Letters to the Editor, Week of May 10, 2023

May 10, 2023 at 5:10 a.m.


On the way to Sehome Village today, I noted the Oregon Trail wagon wheel ruts just past the Samish Way Interstate 5 overpass, as mentioned from time to time by editor Ron Judd. Being an enthusiast of transportation history, may I suggest they be preserved as historical artifacts and not summarily paved over? How else will we ever know that the Oregon Trail once reached Whatcom County — a fact that's been erased from the history books.

That said, may I suggest for preservation two other pieces of roadway history? One being the streetcar tracks still glistening in the thoroughfares of Fairhaven. Let them remain forever! As a monument to a form of effective urban transportation long since sacrificed to the god of Unquestioned Modernity.

The less-worthy relic, still deserving of preservation, is the original Depression-era concrete roadway of old Highway 99, the downhill portion of Samish Way as it courses from Lake Padden toward Sehome. The surface of which, besides being rich in historicity, serves as a speed bump for the plethora of traffic routinely exceeding the posted speed limit by a factor of 10 to 20 miles per hour. Though it must be admitted that, as a traffic control aid, the surface bumps and their makeshift asphalt patches appear to be limited in their effectiveness.

Paul Kenna



Thank you for pointing out the impacts of single-use plastic in the sports world (CDN, May 4, 2023) and some efforts to limit their use. Unfortunately, the optimism in the article is that eventually, we can recycle everything when that is just not true. If burned, the methane from the plastic pollutes our air with the second biggest greenhouse gas; if dumped, plastic also pollutes while it slowly disintegrates into microplastics, enters the food chain and causes myriad health issues. 

Your article stated: “It is not clear how much the consumption of microplastics is impacting plant, animal and human life.”

That is not true. Recent studies by the Minderoo Foundation, a prestigious scientific organization that studied the impacts on human health of plastic came to these conclusions: 

• Plastic chemicals harm human health.
• Everyday exposure to plastic chemicals is linked to health effects including: reproductive health issues; children’s brain health issues; and chronic diseases such as obesity, diabetes and cancer.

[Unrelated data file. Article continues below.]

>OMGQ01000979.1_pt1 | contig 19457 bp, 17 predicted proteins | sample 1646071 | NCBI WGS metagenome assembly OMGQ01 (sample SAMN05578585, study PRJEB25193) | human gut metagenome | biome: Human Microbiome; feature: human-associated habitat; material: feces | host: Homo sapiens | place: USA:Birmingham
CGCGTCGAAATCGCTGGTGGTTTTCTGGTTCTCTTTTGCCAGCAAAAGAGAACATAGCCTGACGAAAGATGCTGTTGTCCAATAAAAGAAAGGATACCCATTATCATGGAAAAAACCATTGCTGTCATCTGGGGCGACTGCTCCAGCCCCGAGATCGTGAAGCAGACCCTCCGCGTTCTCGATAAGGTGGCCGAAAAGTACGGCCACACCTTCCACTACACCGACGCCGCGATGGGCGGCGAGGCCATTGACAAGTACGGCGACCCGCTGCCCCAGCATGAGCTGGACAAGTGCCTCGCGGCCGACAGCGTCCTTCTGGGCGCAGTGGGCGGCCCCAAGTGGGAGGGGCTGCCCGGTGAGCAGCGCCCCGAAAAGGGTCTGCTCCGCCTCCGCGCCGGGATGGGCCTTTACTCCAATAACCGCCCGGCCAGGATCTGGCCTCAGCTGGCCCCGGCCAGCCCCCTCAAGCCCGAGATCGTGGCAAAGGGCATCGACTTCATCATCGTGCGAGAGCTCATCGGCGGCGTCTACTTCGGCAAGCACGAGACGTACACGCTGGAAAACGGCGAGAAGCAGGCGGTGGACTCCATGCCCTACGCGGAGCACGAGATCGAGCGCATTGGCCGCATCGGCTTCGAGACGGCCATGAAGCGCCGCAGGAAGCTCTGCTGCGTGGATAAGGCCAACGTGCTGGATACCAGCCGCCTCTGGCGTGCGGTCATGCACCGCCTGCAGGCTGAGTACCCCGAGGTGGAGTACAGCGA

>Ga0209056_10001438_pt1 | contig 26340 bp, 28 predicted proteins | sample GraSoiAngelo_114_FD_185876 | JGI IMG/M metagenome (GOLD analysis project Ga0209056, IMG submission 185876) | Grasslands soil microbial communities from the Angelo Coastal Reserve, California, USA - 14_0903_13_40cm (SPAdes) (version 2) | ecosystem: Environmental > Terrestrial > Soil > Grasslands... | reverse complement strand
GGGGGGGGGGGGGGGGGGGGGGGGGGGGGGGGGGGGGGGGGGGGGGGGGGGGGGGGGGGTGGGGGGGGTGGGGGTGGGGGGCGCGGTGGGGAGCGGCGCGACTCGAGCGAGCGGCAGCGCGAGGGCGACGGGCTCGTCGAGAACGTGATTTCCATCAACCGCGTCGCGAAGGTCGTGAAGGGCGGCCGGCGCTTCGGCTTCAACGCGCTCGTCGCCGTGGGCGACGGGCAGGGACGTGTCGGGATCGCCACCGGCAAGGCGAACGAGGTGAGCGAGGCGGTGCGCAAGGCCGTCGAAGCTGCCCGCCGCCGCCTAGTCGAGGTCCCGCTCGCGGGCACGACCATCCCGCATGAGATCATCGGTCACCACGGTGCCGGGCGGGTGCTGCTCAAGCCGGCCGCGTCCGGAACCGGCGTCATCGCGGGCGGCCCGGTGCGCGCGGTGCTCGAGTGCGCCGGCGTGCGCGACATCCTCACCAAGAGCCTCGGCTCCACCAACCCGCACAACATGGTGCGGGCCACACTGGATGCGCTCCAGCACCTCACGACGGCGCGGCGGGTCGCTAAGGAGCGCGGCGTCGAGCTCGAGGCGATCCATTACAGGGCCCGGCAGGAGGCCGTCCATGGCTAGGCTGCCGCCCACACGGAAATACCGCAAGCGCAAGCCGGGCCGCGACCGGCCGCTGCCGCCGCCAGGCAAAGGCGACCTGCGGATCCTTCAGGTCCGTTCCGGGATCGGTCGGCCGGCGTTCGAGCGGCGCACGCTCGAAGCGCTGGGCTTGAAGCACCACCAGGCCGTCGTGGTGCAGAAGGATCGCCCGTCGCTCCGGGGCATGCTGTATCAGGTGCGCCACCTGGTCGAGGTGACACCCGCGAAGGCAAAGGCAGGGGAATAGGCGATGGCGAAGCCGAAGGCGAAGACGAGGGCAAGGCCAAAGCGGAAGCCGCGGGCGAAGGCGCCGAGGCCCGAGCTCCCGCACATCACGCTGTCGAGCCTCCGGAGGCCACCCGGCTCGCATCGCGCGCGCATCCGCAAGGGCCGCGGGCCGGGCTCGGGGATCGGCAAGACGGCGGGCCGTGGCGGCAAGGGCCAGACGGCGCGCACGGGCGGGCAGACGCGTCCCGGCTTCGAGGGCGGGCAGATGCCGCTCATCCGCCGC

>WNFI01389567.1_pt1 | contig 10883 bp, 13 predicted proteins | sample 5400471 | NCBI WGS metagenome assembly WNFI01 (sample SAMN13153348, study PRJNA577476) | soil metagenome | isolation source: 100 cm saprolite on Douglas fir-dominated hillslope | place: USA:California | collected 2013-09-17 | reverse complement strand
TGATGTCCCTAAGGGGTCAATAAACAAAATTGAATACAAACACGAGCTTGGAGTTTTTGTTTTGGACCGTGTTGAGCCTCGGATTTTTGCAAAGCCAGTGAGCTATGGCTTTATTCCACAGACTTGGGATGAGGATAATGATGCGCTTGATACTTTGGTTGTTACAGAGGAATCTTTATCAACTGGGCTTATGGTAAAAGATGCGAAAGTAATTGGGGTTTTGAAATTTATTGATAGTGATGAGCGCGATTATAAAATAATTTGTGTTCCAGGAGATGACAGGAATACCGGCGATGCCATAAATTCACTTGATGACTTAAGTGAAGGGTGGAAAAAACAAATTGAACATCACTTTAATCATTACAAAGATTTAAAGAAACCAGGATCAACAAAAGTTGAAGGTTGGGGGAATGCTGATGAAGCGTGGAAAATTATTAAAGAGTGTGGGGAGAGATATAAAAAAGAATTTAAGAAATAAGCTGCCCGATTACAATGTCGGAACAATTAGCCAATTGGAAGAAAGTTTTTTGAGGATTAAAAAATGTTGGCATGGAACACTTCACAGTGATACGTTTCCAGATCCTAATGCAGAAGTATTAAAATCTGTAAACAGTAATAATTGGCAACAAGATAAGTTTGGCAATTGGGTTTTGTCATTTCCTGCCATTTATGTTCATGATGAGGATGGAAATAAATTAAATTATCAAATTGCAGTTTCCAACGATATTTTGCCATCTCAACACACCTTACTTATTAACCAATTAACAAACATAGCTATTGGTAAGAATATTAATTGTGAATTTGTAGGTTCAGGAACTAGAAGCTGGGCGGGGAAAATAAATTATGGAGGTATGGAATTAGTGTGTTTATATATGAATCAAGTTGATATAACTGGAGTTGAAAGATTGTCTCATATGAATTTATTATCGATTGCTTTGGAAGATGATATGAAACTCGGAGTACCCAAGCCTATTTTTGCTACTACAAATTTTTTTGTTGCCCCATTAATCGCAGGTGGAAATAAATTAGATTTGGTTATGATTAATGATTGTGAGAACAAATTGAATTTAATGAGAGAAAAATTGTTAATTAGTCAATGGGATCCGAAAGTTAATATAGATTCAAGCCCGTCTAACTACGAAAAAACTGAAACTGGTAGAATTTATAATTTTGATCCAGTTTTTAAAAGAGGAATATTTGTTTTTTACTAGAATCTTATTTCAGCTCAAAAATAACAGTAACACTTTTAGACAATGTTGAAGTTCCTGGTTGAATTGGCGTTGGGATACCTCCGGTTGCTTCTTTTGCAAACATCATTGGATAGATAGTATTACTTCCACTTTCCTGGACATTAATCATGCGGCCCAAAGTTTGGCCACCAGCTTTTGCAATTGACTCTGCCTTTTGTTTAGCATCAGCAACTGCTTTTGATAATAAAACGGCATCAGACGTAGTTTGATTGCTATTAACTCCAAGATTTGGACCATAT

• We are exposed at all stages of life from pre-conception onwards.
• Health effects are seen at birth, and in babies, children and adults.
• Three of the leading causes of death — obesity, high blood sugar and high blood pressure — are associated with plastic exposure.

Recycling is not the answer — we would be recycling the poison emitted by the chemicals in the plastic. The only way to stop plastic pollution is to stop making plastic.  As convenient as plastic products are, especially single-use, we must get off this bandwagon and move toward sustainable materials if we want to make our climate goals. 

For more information, visit the website of the League of Women Voters: lwvbellinghamwhatcom.org.

Jayne Freudenberger

Co-chair Climate Issues Committee 

League of Women Voters Bellingham/Whatcom


It has recently come to the attention of us water protectors that there are locals firing golf balls into the bay.

We want to ask for your help in protecting the beautiful waters of Puget Sound and spreading awareness of how to keep pollutants at bay. We have noticed a substantial increase in washed-up trash along the coast of Washington, including the shores of Bellingham Bay. This means that in the waters of the Salish Sea, there is a much larger amount of plastic and other pollutants because only a fraction of ocean waste washes up on shore. A large percentage of this waste is golf balls. 

Golf balls are among some of the most harmful waste that ends up in Puget Sound because they leak toxic chemicals such as zinc oxide and zinc acrylate, which add to the ball's flexibility and durability. Over time, these balls also get pounded by the surf and get broken into microplastics, which native animals consume. It clogs their digestion, which then often leads to death. Another harmful pollutant we see too often are bottle caps. They also leak harmful chemicals and end up in the digestive systems of marine wildlife.

Thank you for giving your thoughts to this and for being a protective steward. The Salish Sea thanks you.

Julia Wolgamot

Seventh-grade steward



In the May 3 edition of Cascadia Daily News, I found two articles of particular interest and concern. “Bellingham school board moves to reduce programs, staff” and “Mount Baker students explore Bellingham Bay.”

Both of these articles discuss school funding cuts that are taking place in school districts here in Whatcom County, as well as around the state. I find it disappointing that with huge tax surpluses around Washington state that our schools are still finding it hard to fund education. But I also have a hard time wondering why there are so many different school districts doing essentially the same jobs dispersed around both Whatcom County and the state, as well?

Using Whatcom County as an example, why not centralize all of the school districts into one county school board? That would eliminate all the overlapping work that each school board must do in each district. And the money saved by reducing staff and their benefits could be used for its intended purpose: educating students!

Bill Walker

Maple Falls

Have a news tip? Email newstips@cascadiadaily.com or Call/Text 360-922-3092



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